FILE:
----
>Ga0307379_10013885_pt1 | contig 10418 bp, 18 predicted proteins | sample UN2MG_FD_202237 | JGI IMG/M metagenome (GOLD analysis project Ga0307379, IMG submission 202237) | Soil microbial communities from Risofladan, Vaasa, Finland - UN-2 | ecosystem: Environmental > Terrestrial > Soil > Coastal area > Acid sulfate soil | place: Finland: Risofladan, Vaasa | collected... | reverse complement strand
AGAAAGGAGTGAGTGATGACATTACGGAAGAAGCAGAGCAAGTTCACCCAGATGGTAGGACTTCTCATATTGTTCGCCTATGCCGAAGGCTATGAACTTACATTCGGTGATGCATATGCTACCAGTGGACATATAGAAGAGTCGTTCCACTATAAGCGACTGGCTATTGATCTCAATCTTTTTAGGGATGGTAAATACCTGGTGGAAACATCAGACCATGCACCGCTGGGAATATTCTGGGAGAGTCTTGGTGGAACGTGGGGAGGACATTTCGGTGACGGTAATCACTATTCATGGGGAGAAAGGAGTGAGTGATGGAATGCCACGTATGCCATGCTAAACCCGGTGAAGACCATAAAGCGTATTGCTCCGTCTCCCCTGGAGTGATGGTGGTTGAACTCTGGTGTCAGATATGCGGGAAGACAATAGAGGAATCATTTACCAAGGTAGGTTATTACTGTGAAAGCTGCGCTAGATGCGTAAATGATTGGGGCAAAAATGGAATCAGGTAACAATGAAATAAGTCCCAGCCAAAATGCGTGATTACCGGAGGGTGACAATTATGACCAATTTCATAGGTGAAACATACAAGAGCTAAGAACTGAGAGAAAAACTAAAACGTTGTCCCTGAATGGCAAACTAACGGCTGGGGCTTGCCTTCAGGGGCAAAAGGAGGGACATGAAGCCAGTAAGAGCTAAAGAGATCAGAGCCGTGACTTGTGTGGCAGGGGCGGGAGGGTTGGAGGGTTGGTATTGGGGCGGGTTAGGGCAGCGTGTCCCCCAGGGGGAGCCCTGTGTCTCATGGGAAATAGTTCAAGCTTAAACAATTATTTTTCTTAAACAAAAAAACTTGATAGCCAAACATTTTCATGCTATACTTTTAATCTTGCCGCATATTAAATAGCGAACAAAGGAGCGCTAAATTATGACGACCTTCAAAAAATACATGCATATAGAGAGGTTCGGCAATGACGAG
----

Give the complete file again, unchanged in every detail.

>Ga0307379_10013885_pt1 | contig 10418 bp, 18 predicted proteins | sample UN2MG_FD_202237 | JGI IMG/M metagenome (GOLD analysis project Ga0307379, IMG submission 202237) | Soil microbial communities from Risofladan, Vaasa, Finland - UN-2 | ecosystem: Environmental > Terrestrial > Soil > Coastal area > Acid sulfate soil | place: Finland: Risofladan, Vaasa | collected... | reverse complement strand
AGAAAGGAGTGAGTGATGACATTACGGAAGAAGCAGAGCAAGTTCACCCAGATGGTAGGACTTCTCATATTGTTCGCCTATGCCGAAGGCTATGAACTTACATTCGGTGATGCATATGCTACCAGTGGACATATAGAAGAGTCGTTCCACTATAAGCGACTGGCTATTGATCTCAATCTTTTTAGGGATGGTAAATACCTGGTGGAAACATCAGACCATGCACCGCTGGGAATATTCTGGGAGAGTCTTGGTGGAACGTGGGGAGGACATTTCGGTGACGGTAATCACTATTCATGGGGAGAAAGGAGTGAGTGATGGAATGCCACGTATGCCATGCTAAACCCGGTGAAGACCATAAAGCGTATTGCTCCGTCTCCCCTGGAGTGATGGTGGTTGAACTCTGGTGTCAGATATGCGGGAAGACAATAGAGGAATCATTTACCAAGGTAGGTTATTACTGTGAAAGCTGCGCTAGATGCGTAAATGATTGGGGCAAAAATGGAATCAGGTAACAATGAAATAAGTCCCAGCCAAAATGCGTGATTACCGGAGGGTGACAATTATGACCAATTTCATAGGTGAAACATACAAGAGCTAAGAACTGAGAGAAAAACTAAAACGTTGTCCCTGAATGGCAAACTAACGGCTGGGGCTTGCCTTCAGGGGCAAAAGGAGGGACATGAAGCCAGTAAGAGCTAAAGAGATCAGAGCCGTGACTTGTGTGGCAGGGGCGGGAGGGTTGGAGGGTTGGTATTGGGGCGGGTTAGGGCAGCGTGTCCCCCAGGGGGAGCCCTGTGTCTCATGGGAAATAGTTCAAGCTTAAACAATTATTTTTCTTAAACAAAAAAACTTGATAGCCAAACATTTTCATGCTATACTTTTAATCTTGCCGCATATTAAATAGCGAACAAAGGAGCGCTAAATTATGACGACCTTCAAAAAATACATGCATATAGAGAGGTTCGGCAATGACGAG